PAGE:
Thursday, November 21, 2013

Indirect TV

My thoughts are a little incoherent today.  I'm blaming it on DirecTV.

I am a little bit anti-television.  I don't think I'm stridently anti-television (though other members of my family may disagree) but I'm pretty sure that, with the exception of events like the Olympic Games and Kentucky Rolex, I could live without it just fine.  (For the record, I vastly preferred the British version of the Olympics on BBC--all actual sports events, all the time, nary a commercial or special in-depth feature at all.)  At home we currently have 3 televisions--in the family room, in the basement workout room, and in my bedroom.  We put one in our bedroom because my husband wanted one there when we built the house, but the truth is, the only time we ever watch it is at 6 am on snowy mornings, when we're trying to find out if the children have a snow delay.   The television in the basement can only be used for watching DVDs, because we don't have a DirecTV receiver down there.  Since my husband would like to watch sports while he exercises, and since I don't care either way at all, we're getting the DirecTV receiver moved from our bedroom to our basement.  Also, since he'd like to chose which sports he watches, and when, we're getting a DVR so that he can record games to view at leisure.

I have no problem, none at all, with any of this.  What irritated me beyond reason, however, was calling DirecTV.

Step one: speak to an automated voice.  What do I want?  "I want to order a DVR," I say.

"You want to order the movie, 'The Man,'" the automated voice replies.

"NO," I say.  "NO.  NO."

"This will become available to you starting on Thursday, November 22nd--"


"At 10 am, and will cost nine dollars--"


"And ninety-nine cents.  Is this correct?"


"You do not want to order the movie, 'The Man'?"


"Please tell us what you want."


"You want to order the movie, 'Dead on Arrival."  This will be available--"

"NO! NO!"  Finally I scream, "REPRESENTATIVE!"

The automated voice sighs.  It's not clear if she thinks I'm being unreasonable, or she's just relieved to finally be getting some sense out of me.  "One moment, please."

Then I get a human.  Alas, not a rational one.  Or perhaps in her regular life she's perfectly rational, but in DirecTVland her script forces her into irrationality.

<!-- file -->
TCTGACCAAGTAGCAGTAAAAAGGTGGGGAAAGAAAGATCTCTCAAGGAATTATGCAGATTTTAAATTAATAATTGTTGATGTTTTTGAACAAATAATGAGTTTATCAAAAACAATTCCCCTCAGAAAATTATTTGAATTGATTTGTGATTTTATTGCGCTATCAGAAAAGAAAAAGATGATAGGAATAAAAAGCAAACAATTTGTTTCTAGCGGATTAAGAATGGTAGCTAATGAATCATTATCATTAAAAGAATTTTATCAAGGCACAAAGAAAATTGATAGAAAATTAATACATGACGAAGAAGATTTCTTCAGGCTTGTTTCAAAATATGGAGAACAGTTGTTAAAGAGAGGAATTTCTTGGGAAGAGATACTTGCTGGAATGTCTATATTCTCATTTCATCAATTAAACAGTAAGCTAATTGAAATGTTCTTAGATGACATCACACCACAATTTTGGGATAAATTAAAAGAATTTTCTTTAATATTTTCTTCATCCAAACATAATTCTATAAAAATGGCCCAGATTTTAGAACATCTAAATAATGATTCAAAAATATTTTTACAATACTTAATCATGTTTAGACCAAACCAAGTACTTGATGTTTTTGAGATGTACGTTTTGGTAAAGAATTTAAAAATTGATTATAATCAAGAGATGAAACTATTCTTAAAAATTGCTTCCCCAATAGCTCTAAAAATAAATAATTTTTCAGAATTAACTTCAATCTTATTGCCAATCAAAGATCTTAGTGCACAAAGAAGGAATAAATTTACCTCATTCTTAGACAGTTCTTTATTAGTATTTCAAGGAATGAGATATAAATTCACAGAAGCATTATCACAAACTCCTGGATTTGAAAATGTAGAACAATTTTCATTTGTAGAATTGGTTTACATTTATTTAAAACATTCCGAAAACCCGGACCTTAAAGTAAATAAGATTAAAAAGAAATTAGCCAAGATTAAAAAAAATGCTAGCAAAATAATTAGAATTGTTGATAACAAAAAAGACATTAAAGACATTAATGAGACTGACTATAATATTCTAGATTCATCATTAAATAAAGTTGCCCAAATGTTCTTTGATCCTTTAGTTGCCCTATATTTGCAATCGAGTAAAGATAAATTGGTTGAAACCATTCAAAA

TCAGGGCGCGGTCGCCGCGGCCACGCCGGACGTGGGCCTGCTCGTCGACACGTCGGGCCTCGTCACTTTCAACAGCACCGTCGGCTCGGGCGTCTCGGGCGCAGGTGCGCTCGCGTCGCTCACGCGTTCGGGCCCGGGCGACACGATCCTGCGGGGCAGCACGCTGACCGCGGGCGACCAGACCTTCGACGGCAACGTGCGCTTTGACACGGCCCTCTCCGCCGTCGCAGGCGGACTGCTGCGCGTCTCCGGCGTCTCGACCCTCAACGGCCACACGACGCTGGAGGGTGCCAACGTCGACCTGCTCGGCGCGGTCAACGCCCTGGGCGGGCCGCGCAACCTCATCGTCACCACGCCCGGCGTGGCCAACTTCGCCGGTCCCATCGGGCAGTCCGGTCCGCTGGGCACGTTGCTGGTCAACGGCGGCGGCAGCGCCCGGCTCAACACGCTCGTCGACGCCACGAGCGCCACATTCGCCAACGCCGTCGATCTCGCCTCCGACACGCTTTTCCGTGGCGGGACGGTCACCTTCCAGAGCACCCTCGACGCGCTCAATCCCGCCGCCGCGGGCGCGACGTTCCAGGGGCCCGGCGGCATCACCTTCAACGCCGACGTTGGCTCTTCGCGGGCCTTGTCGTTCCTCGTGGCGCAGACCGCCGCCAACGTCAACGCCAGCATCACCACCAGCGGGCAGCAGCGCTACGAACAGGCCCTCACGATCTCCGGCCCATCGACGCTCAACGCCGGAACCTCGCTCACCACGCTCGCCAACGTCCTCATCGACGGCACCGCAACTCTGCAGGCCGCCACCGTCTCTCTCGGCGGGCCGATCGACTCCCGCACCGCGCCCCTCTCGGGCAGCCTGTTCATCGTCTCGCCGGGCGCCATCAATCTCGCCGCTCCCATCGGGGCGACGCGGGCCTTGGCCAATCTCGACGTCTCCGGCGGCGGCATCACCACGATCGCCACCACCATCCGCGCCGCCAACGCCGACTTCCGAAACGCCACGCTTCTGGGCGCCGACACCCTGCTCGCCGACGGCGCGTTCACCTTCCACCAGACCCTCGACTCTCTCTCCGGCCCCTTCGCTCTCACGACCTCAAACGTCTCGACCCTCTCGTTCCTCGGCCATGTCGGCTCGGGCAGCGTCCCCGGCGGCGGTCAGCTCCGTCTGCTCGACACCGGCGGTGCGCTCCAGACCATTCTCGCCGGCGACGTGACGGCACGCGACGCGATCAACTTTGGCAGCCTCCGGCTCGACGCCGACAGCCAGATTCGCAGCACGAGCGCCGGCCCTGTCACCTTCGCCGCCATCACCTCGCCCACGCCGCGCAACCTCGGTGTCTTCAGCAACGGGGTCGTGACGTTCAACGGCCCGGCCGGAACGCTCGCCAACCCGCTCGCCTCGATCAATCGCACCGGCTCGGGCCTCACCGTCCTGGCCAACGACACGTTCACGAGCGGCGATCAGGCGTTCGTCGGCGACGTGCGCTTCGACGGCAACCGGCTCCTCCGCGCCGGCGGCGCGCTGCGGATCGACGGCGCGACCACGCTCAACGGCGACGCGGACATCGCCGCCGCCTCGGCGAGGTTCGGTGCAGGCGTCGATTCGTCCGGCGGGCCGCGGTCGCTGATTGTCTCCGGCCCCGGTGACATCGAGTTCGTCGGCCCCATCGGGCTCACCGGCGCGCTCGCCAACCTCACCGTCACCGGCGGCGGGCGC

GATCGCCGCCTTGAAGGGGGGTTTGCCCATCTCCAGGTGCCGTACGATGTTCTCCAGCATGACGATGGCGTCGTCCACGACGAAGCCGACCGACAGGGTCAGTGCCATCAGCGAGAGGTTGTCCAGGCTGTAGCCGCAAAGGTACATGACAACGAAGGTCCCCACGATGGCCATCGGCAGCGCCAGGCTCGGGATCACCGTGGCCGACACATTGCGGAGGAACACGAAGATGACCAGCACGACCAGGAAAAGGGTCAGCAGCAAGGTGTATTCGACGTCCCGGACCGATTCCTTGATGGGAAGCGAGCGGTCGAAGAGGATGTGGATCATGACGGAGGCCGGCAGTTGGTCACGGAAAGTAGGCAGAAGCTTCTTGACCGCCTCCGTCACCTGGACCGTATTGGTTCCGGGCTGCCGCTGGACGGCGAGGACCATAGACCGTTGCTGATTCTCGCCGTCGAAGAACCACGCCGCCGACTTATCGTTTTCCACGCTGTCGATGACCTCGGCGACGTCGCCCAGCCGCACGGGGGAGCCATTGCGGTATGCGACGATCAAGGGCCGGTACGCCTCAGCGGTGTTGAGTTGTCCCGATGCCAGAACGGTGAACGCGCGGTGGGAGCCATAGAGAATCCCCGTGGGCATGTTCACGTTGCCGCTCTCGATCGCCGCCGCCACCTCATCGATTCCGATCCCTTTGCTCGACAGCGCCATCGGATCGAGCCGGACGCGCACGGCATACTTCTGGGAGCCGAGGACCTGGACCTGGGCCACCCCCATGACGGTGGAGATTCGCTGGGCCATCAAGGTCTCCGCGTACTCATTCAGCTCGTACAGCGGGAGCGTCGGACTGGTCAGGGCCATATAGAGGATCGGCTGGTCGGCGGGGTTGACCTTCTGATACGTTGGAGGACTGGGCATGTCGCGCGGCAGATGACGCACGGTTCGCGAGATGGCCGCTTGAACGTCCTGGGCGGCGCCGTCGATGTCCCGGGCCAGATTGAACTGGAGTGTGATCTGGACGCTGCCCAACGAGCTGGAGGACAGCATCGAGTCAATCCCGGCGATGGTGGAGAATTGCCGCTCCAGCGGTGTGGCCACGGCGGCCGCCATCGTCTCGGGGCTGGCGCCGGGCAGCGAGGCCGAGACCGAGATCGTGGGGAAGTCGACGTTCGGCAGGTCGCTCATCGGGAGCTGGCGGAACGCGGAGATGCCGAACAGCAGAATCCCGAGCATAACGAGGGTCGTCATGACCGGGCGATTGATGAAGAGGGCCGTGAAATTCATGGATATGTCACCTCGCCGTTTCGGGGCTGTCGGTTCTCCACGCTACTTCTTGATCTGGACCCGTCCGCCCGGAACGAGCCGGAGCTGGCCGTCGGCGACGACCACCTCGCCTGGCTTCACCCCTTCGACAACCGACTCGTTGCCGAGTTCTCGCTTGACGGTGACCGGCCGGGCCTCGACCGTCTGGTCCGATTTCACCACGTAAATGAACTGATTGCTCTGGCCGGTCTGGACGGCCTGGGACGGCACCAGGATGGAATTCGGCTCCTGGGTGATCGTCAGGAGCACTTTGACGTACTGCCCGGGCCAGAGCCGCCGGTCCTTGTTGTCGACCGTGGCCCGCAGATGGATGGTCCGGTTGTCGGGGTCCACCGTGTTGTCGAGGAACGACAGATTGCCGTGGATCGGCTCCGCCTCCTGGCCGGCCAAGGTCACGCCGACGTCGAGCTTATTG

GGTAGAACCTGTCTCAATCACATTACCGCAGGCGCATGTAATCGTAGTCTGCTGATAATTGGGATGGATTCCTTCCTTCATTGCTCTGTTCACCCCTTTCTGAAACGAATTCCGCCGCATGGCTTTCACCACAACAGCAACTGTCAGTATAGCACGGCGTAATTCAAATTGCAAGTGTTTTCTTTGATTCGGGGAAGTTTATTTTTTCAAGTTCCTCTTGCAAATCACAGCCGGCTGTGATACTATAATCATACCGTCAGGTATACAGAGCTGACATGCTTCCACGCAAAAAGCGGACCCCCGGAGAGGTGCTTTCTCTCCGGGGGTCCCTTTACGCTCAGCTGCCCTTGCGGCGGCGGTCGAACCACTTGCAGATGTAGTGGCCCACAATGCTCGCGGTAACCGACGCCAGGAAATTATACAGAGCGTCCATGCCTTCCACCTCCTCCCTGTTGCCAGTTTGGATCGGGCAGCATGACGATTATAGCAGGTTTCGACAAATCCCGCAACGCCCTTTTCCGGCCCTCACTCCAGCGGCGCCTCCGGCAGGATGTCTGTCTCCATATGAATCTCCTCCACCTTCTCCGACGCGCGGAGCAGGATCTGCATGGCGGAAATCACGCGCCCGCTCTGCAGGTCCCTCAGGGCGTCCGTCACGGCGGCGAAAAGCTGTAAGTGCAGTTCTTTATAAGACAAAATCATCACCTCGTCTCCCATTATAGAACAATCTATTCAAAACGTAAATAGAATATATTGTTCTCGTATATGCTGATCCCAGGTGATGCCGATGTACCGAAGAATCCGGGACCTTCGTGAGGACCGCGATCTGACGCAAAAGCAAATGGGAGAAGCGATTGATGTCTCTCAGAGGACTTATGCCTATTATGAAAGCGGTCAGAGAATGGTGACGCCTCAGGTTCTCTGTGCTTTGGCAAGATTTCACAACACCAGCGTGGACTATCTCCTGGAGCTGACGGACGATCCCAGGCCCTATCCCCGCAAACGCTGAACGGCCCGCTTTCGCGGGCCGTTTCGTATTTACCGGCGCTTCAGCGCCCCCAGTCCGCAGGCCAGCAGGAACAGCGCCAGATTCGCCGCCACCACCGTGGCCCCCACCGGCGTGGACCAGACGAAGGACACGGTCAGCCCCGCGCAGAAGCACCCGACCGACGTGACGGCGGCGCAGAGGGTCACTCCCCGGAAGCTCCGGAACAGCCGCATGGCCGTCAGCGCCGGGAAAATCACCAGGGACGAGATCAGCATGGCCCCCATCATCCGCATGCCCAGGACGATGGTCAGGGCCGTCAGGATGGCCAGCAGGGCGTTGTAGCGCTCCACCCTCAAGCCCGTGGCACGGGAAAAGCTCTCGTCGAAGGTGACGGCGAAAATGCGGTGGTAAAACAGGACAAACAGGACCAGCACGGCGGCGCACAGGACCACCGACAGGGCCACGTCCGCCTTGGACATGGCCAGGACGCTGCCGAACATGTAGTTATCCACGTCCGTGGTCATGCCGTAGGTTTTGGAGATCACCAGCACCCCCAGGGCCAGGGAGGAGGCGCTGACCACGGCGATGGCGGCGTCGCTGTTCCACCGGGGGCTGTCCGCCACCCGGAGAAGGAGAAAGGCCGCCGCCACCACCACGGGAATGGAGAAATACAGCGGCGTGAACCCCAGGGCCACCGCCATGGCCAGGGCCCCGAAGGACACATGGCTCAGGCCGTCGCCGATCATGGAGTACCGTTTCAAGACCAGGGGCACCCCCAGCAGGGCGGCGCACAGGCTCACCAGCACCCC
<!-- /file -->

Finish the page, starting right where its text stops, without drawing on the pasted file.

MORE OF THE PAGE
I explain what I want.  It's no problem, no problem at all.  Only first, while they have me on the line, they want to look over my service and explain some exciting new options.

I do not want options, no matter how exciting.  I want to get off the phone.

So many movies available, all these movie channels that we're not getting--

--we don't really watch movies, I explain.  Really, we don't.  We watch sports, and at the same time I knit or read.  We have NFL Sunday ticket so we can watch every football game played in America.  We don't have time for movies.

But there are some really good movies coming up.  Also a new channel that will show old Christmas movies 24/7.  Winter Wonderland and It's A Wonderful Life, 'round the clock.

Seen 'em both, I say.  Don't need to see them again.

But right now I could get a movie channel for free.  Completely free for the next 3 months.

Yes, I say, and then it would cost me a bundle, and I'd forget to cancel it.  Also, I think but don't say, when I tried to cancel I'd get stuck in another phone call like this one.  I say, no thank you.

But no risk--

I really don't watch movies.

Finally, we move on to what I do want.  My options are explained to me.  They're actually pretty straightforward.  We already have Hi-Def service even though we don't have Hi-Def TVs ("You don't have flat-screens?" the woman asks in disbelief.  Um, no.) because our local channels only work in Hi-Def (I didn't know this, but I don't care) and that's GOOD because the new DVR thingie only works in Hi-Def.

In other words, I can buy what I'm hoping to buy.  Excellent.  I'm not sure why we're spending so much time discussing it.

It will cost blah blah blah blah.  And they have to send one guy out to move the receiver and another to install the DVR, and that's all free, only there's a new monthly charge, and I'm expected to keep my DVR and pay the monthly charge for 2 years.

I think I'll be able to cope with that.  After all, I've kept the two televisions for ten.

We set a date in which I'll be imprisoned by DirecTV for 8 hours, as one technician will arrive between 8 and noon and the other between noon and 4.  They will give me a courtesy call one half hour before they arrive, which is guaranteed to take place the moment I step into the shower.  Also, do I have dogs?

I do.  I will put them in their crates.

The woman writes this down, muttering, "will put them in crates."

At last I think we're finished.  But no.  As part of their commitment to service excellence, they put me through to a second human.  I am required to verbally confirm every single aspect of everything I just arranged with the first human.  Do I want my receiver moved?  Yes, yes I do.  Do I want the DVR?  Why yes.  Do I understand the charges, which are as this point I 'm pretty sure she could say, "One million dollars," and I'd agree.

The moment after I hang up my husband calls.  He's just finished his morning's surgery, restoring sight to half a dozen grateful people before lunch.  "Big deal," I say, "I just talked to DirecTV."